Diabetic Nephropathy – Symptoms, Causes and Treatment
Diabetic nephropathy is another term for diabetic kidney disease. Plainly put, it is kidney damage caused by high blood sugar levels. This condition is caused by long-term type 1 and type 2 diabetes.
The kidneys’ primary function is to remove waste from the blood and return the cleaned blood to the body. Diabetes impairs this normal kidney function and causes waste materials and fluids to accumulate in the body, leading to kidney damage or diabetic nephropathy.
Diabetic nephropathy can be slowed, stopped, or even reversed in its starting stages if detected and treated early.
Early diabetic nephropathy often has no symptoms. As kidney function deteriorates, the following symptoms may occur:
- Having difficulty sleeping or concentrating
- Nausea and vomiting
- Persistent itching as well as extremely dry skin, especially during the end-stage.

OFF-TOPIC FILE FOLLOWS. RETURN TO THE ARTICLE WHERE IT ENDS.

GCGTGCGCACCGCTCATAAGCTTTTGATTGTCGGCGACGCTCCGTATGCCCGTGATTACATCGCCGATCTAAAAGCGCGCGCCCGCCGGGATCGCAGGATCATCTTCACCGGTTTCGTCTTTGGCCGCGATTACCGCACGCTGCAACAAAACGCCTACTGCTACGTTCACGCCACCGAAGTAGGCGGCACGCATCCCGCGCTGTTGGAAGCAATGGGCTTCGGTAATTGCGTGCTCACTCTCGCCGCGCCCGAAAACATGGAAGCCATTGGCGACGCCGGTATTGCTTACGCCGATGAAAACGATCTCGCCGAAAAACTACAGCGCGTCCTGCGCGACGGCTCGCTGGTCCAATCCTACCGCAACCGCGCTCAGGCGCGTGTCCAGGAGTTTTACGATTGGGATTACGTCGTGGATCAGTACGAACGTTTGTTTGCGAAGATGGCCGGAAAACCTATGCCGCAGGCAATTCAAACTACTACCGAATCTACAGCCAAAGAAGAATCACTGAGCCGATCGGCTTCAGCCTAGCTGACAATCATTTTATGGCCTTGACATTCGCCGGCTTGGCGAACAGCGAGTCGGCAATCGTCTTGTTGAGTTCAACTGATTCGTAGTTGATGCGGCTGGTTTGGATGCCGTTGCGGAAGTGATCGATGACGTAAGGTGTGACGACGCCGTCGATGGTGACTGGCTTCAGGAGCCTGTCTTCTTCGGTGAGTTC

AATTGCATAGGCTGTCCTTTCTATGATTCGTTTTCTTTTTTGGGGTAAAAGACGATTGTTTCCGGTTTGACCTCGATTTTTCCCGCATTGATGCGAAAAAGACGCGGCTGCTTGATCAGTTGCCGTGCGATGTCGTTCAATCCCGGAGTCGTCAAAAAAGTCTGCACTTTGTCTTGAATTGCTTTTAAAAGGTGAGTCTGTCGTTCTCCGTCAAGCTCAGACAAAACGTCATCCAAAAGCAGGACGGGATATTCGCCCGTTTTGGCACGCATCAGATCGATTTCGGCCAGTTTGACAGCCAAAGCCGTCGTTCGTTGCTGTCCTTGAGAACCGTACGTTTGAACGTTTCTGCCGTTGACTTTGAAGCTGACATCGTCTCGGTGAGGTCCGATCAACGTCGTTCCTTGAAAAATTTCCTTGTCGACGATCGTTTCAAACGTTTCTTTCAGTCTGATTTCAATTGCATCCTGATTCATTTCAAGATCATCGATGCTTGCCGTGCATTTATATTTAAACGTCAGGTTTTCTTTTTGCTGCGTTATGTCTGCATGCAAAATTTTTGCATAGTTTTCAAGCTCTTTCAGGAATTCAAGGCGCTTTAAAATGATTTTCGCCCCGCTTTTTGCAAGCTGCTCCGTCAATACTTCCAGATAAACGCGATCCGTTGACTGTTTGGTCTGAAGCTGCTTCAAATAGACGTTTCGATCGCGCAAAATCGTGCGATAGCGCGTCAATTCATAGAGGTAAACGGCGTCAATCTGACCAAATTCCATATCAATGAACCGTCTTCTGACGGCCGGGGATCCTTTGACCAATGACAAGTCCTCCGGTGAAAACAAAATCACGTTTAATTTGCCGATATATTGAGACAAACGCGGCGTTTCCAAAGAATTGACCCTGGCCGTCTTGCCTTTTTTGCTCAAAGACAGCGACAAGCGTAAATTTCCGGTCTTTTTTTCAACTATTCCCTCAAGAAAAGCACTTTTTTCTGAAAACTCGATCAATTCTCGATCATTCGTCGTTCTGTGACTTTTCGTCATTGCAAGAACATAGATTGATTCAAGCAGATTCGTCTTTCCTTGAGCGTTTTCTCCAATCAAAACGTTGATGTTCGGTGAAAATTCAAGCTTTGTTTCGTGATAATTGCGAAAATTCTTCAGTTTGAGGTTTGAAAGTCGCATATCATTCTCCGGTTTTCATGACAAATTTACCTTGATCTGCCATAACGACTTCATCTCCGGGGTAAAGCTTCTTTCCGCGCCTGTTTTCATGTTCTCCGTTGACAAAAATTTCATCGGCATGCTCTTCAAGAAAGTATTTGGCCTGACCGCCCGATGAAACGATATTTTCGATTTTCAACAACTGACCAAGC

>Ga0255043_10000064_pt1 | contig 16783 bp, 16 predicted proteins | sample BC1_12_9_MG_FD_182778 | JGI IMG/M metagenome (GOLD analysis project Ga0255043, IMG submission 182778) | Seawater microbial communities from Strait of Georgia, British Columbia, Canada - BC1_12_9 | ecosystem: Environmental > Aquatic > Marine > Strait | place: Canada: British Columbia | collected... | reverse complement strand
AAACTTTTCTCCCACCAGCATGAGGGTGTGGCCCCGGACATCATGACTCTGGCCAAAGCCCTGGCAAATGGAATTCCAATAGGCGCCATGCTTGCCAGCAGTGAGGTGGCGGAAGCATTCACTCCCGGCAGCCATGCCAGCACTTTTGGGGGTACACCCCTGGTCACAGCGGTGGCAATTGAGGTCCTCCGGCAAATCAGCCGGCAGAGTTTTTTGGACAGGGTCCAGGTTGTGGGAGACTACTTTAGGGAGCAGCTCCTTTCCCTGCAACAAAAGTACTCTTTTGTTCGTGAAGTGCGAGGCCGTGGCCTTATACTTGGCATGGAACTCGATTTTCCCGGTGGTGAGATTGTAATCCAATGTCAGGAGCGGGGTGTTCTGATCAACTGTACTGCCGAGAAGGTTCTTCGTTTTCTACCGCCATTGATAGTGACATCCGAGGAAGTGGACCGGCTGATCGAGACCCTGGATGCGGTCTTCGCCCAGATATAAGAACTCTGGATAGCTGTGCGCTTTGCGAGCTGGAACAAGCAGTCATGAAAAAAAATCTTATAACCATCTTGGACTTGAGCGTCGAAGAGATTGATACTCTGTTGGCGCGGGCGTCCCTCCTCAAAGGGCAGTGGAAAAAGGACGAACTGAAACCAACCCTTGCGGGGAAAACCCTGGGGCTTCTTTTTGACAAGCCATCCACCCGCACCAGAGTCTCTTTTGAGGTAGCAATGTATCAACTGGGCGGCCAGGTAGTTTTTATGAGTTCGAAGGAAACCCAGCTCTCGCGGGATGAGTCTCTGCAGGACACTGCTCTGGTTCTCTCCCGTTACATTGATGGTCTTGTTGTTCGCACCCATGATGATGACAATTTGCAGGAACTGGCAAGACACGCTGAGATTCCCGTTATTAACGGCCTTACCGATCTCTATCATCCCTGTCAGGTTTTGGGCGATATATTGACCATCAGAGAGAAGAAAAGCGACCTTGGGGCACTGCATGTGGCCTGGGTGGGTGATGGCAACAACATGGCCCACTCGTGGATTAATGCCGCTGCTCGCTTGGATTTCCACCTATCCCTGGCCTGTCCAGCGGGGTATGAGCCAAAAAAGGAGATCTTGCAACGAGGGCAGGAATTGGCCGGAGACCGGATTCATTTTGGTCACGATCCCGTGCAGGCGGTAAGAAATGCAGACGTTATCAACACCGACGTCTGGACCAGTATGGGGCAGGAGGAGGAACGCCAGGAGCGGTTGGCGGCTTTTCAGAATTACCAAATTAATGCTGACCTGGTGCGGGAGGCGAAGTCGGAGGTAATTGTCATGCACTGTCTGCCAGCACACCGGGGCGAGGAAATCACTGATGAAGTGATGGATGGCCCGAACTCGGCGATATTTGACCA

- Drowsiness (end-stage kidney disease)
- Abnormal heart rhythm is caused by increased potassium in the blood.
- A decline in blood pressure control.
- Swelling of the feet, ankles, hands, or eyes
- Increased need to urinate
- Reduced need for insulin or diabetes medication
- Shortness of breath
- Loss of appetite
The following are some risk factors of diabetic nephropathy:
- Uncontrolled high blood sugar
- Uncontrolled high blood pressure
- High blood cholesterol
- Family history of diabetes and kidney disease
Diabetes patients can reduce their risk of diabetic nephropathy or delay its onset by following these prevention measures.
- Maintain control over blood sugar levels (target: HbA1c 7%).
- Maintain normal blood pressure (target: 130/80 mmHg).
- Adopt a low-salt, low-meat, low-saturated-fat diet.
- Make sure you get enough exercise (at least 150 minutes per week, for example, 30 minutes five days a week)
- Maintain a healthy BMI between 18.5 and 22.9.
- Quit smoking
- Limit alcohol consumption.
- Get diagnosed regularly
The progression of end-stage kidney disease can be prevented or delayed by taking the prescribed medications and making necessary lifestyle changes.